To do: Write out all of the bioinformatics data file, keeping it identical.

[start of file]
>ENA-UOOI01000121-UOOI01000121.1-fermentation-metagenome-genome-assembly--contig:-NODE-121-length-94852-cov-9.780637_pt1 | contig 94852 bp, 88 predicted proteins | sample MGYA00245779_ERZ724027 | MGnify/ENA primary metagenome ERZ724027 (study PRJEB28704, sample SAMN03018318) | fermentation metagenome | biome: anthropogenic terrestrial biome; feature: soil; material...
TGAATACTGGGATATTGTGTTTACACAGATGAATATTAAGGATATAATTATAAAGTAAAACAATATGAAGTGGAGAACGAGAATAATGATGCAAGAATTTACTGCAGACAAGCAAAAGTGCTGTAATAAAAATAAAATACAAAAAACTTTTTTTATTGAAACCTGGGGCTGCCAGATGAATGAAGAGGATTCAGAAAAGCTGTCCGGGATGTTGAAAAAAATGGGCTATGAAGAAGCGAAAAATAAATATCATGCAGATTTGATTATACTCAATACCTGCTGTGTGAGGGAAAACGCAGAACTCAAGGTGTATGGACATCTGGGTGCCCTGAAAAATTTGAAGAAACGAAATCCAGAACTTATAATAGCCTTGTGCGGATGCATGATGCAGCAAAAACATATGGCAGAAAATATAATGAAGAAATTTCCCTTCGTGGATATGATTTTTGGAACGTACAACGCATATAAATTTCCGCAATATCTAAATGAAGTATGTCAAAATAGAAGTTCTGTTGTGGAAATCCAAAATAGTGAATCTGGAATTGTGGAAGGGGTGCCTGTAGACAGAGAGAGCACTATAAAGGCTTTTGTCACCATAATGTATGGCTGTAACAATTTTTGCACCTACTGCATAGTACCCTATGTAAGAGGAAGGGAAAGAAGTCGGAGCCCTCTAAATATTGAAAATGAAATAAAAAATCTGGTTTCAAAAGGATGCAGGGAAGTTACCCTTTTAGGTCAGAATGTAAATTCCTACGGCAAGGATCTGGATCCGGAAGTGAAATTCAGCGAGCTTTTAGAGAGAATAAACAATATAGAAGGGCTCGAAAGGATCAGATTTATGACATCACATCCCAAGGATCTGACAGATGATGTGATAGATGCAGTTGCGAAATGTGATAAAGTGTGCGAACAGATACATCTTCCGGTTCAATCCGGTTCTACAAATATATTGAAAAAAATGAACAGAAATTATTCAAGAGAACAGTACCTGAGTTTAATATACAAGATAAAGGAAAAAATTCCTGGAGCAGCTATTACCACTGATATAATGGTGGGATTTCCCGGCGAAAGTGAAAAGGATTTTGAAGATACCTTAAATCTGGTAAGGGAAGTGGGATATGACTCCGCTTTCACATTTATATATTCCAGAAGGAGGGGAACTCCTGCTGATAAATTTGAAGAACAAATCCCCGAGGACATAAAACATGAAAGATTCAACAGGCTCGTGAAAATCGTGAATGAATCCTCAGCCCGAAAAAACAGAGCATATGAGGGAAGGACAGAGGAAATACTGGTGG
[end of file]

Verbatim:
>ENA-UOOI01000121-UOOI01000121.1-fermentation-metagenome-genome-assembly--contig:-NODE-121-length-94852-cov-9.780637_pt1 | contig 94852 bp, 88 predicted proteins | sample MGYA00245779_ERZ724027 | MGnify/ENA primary metagenome ERZ724027 (study PRJEB28704, sample SAMN03018318) | fermentation metagenome | biome: anthropogenic terrestrial biome; feature: soil; material...
TGAATACTGGGATATTGTGTTTACACAGATGAATATTAAGGATATAATTATAAAGTAAAACAATATGAAGTGGAGAACGAGAATAATGATGCAAGAATTTACTGCAGACAAGCAAAAGTGCTGTAATAAAAATAAAATACAAAAAACTTTTTTTATTGAAACCTGGGGCTGCCAGATGAATGAAGAGGATTCAGAAAAGCTGTCCGGGATGTTGAAAAAAATGGGCTATGAAGAAGCGAAAAATAAATATCATGCAGATTTGATTATACTCAATACCTGCTGTGTGAGGGAAAACGCAGAACTCAAGGTGTATGGACATCTGGGTGCCCTGAAAAATTTGAAGAAACGAAATCCAGAACTTATAATAGCCTTGTGCGGATGCATGATGCAGCAAAAACATATGGCAGAAAATATAATGAAGAAATTTCCCTTCGTGGATATGATTTTTGGAACGTACAACGCATATAAATTTCCGCAATATCTAAATGAAGTATGTCAAAATAGAAGTTCTGTTGTGGAAATCCAAAATAGTGAATCTGGAATTGTGGAAGGGGTGCCTGTAGACAGAGAGAGCACTATAAAGGCTTTTGTCACCATAATGTATGGCTGTAACAATTTTTGCACCTACTGCATAGTACCCTATGTAAGAGGAAGGGAAAGAAGTCGGAGCCCTCTAAATATTGAAAATGAAATAAAAAATCTGGTTTCAAAAGGATGCAGGGAAGTTACCCTTTTAGGTCAGAATGTAAATTCCTACGGCAAGGATCTGGATCCGGAAGTGAAATTCAGCGAGCTTTTAGAGAGAATAAACAATATAGAAGGGCTCGAAAGGATCAGATTTATGACATCACATCCCAAGGATCTGACAGATGATGTGATAGATGCAGTTGCGAAATGTGATAAAGTGTGCGAACAGATACATCTTCCGGTTCAATCCGGTTCTACAAATATATTGAAAAAAATGAACAGAAATTATTCAAGAGAACAGTACCTGAGTTTAATATACAAGATAAAGGAAAAAATTCCTGGAGCAGCTATTACCACTGATATAATGGTGGGATTTCCCGGCGAAAGTGAAAAGGATTTTGAAGATACCTTAAATCTGGTAAGGGAAGTGGGATATGACTCCGCTTTCACATTTATATATTCCAGAAGGAGGGGAACTCCTGCTGATAAATTTGAAGAACAAATCCCCGAGGACATAAAACATGAAAGATTCAACAGGCTCGTGAAAATCGTGAATGAATCCTCAGCCCGAAAAAACAGAGCATATGAGGGAAGGACAGAGGAAATACTGGTGG